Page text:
She raises her arms high, snapping her fingers in time to the powerful strum of flamenco guitar.
Her gaze is fixed on her teacher, who twirls her long, ruffled red skirt to reveal chunky high heels, flashing in the afternoon sun as she sets the rhythm and calls out to the class: “Slow, slow, slow, slow. Fastfastfastfastfastfastfastfast.”
The student beams and her eyes dance. Her tiny feet echo the beat.
She has danced before, many times, with her late husband, at little places near their home in Merigomish, Pictou County. Foxtrots, mainly, and waltzes, until the moon climbed high above the quiet countryside.
Flamenco is a whole new world. But as Hallie Conway, 99, says, “You’re never too old to learn. I love to learn, and this dance is so much fun!”
Conway and her neighbours at the Berkeley residence for seniors in Halifax have been packing the bright, spacious multi-purpose room for the past month, delighting in the strong rhythms and elegant movements of flamenco — thanks to performer and teacher Megan Matheson Hamilton.
Matheson Hamilton’s classes, also held at Shannex’s Parkland at the Gardens facility on College Street in Halifax, are a pilot program with Halifax Dance, where her company, Compania Azul, is in residence.
“We all felt that flamenco would be wonderful to share with seniors,” she says. “The form stresses that there is always room to grow. It’s about age as well as youth, and the older you are as a dancer, the more respect you get. In fact, there are dancers who are performing well into their 90s.”
Even more than technique, flamenco flourishes on duende, an almost untranslatable Spanish word that hovers between passion and spirit, giving the art form its characteristic feel of fiery authenticity and soulful strength.
The 15 seniors deeply immersed in their class at the Berkeley offer glowing testament to this quality.
Most of them in their 80s, or even, like Conway, approaching 100, they participate from their chairs, but the seated posture doesn’t stop them from executing sometimes complex footwork, arm movements, hand-twirling and finger-snapping. And their faces are infused with the pleasure of their intense focus.
Matheson Hamilton’s friendly, encouraging instructions help them quickly learn simple choreography in which arms gracefully extend to the opposite hip, while feet tap out the four-eight rhythm, to the accompaniment of the haunting voice of Repompa de Malaga and the punctuation of flamenco guitar.
“Excellent work!” she exclaims at the end, “Very nice!”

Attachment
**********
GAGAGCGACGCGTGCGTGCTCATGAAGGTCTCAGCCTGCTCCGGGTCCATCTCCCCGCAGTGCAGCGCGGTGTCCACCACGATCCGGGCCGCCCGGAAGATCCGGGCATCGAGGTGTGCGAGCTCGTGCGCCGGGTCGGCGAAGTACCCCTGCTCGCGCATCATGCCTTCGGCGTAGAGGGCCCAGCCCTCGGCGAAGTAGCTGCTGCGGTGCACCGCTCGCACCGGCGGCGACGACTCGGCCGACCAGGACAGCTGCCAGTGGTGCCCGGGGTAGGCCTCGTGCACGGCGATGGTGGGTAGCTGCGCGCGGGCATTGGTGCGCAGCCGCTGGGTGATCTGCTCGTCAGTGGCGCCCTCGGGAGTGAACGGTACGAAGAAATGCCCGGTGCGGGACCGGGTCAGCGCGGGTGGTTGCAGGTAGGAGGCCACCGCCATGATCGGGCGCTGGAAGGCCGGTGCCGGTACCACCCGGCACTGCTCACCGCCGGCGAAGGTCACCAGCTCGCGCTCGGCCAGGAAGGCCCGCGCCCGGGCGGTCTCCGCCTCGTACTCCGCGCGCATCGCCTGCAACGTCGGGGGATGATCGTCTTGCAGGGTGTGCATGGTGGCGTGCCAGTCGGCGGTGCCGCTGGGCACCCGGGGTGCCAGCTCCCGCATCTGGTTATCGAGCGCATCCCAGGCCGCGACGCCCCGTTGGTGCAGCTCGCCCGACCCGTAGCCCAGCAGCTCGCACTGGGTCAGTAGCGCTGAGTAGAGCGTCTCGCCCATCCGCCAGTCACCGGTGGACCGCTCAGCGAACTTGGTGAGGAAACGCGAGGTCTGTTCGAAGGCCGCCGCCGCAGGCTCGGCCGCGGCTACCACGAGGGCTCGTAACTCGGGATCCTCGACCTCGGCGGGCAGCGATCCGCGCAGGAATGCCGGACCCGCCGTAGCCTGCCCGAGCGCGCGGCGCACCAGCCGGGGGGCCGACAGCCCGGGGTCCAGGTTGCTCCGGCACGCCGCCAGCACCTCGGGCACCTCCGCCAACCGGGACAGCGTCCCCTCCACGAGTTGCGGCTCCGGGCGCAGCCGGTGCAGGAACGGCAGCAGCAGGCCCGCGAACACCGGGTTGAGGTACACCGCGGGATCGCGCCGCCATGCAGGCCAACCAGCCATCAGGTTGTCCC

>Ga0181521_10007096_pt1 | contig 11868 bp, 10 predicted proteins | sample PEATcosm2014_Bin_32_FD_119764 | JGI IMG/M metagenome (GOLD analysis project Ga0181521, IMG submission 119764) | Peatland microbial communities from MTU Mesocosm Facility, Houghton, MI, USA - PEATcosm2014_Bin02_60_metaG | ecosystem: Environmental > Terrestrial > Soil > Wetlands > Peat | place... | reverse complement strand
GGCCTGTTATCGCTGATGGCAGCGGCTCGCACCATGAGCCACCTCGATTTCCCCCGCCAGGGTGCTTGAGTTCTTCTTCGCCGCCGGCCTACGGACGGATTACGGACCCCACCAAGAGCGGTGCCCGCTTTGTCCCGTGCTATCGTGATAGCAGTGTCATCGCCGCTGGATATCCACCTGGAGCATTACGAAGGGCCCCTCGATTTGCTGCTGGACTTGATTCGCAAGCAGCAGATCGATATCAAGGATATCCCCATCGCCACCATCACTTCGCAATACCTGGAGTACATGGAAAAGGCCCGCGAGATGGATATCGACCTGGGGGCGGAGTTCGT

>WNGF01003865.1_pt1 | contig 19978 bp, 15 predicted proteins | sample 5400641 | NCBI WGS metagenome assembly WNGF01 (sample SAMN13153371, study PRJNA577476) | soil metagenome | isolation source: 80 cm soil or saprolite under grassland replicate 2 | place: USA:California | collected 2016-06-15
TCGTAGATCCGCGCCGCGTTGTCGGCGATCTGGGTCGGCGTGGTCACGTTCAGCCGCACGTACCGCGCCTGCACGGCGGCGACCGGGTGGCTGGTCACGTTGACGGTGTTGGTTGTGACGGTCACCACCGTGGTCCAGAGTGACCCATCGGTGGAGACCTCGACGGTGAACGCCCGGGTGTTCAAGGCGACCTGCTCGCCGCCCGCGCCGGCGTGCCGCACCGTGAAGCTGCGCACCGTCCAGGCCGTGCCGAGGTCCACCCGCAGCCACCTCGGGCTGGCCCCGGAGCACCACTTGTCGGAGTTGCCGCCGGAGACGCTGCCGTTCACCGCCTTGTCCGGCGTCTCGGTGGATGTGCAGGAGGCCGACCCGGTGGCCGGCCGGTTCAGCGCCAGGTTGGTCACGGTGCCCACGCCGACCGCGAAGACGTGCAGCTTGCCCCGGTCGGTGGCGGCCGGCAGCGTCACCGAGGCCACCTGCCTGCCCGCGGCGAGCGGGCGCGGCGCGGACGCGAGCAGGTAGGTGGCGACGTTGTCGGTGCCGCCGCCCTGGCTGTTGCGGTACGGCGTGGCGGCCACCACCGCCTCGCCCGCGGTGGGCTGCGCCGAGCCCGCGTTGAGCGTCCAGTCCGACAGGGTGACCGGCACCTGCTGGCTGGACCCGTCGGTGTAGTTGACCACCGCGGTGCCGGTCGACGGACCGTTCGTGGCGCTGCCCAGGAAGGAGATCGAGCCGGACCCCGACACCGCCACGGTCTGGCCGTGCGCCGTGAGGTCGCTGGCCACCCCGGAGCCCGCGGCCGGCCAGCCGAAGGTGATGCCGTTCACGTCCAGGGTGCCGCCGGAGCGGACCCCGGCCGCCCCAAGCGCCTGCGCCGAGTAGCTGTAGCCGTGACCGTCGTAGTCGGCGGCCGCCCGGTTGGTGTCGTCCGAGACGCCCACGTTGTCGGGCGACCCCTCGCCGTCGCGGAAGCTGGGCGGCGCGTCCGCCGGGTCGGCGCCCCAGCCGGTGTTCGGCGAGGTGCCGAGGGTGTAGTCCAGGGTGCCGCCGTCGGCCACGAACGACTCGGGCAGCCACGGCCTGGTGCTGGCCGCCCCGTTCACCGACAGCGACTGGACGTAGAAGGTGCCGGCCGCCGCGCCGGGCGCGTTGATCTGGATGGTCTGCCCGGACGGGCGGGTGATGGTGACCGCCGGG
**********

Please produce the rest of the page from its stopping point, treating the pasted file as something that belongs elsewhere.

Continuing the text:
Gradually, more gestures are added — clapping, alternating foot and arm movements — and again, these apt students pick up the new material immediately. Conway, elegant in tan pants and blue blazer, taps her sandalled feet briskly as her slender arms extend over her head with a graceful twirl of the fingers.
Her eyes are sparkling as the class shouts “Olé!” at the end.
Matheson Hamilton has a special treat after the class, since it’s the last session. She has worn the long flamenco skirt — bata de cola — in celebratory farewell, and she now puts it to good use in a short dance demonstration, improvised to slow, elegiac piano music. Her movements are measured and graceful, and the occasional kick against the ruffled train of her skirt elicits gasps of admiration from the group.
Jerry MacNeil, 94, sitting with friends Sidney Jackson and Doris Baker, both 83, is hoping Matheson Hamilton will return in the fall to give more classes.
“This is truly amazing,” MacNeil says. “I didn’t know what to expect when we had the first class, and Sidney and I weren’t sure flamenco could also be for men, but I can tell you that everyone really liked it a lot. It’s enjoyable and it’s good exercise, plus it has that little exotic kick with the music too. Really something different.”
Jackson concurs. “Doing these moves to the Latin music is great,” he says. “The rhythm really gets you going, and I find myself tapping my toes all evening after the class!”
Adds Baker: “It’s one of the most enjoyable activities I’ve been involved in. More, please!”
Matheson Hamilton says she hopes ongoing classes for seniors in the Halifax area can be established.
She regularly teaches children (ages three to 10) at the studio in the Cow Bay home she shares with husband Craig and their son, Morrison, 2, and emphasizes that flamenco has something to offer to “anyone and everyone.”
“There are a lot of studies coming out that show the ongoing benefits of dance for the brain,” says the Dalhousie University neuroscience graduate, who was drawn to the flame of flamenco —and away from the pursuit of a science career — about 15 years ago.
“And flamenco is so inclusive. It’s been a privilege to teach these seniors, who have been so open and interested — such wonderful students.
“It’s moving to be able to share something that has been so uplifting to me.”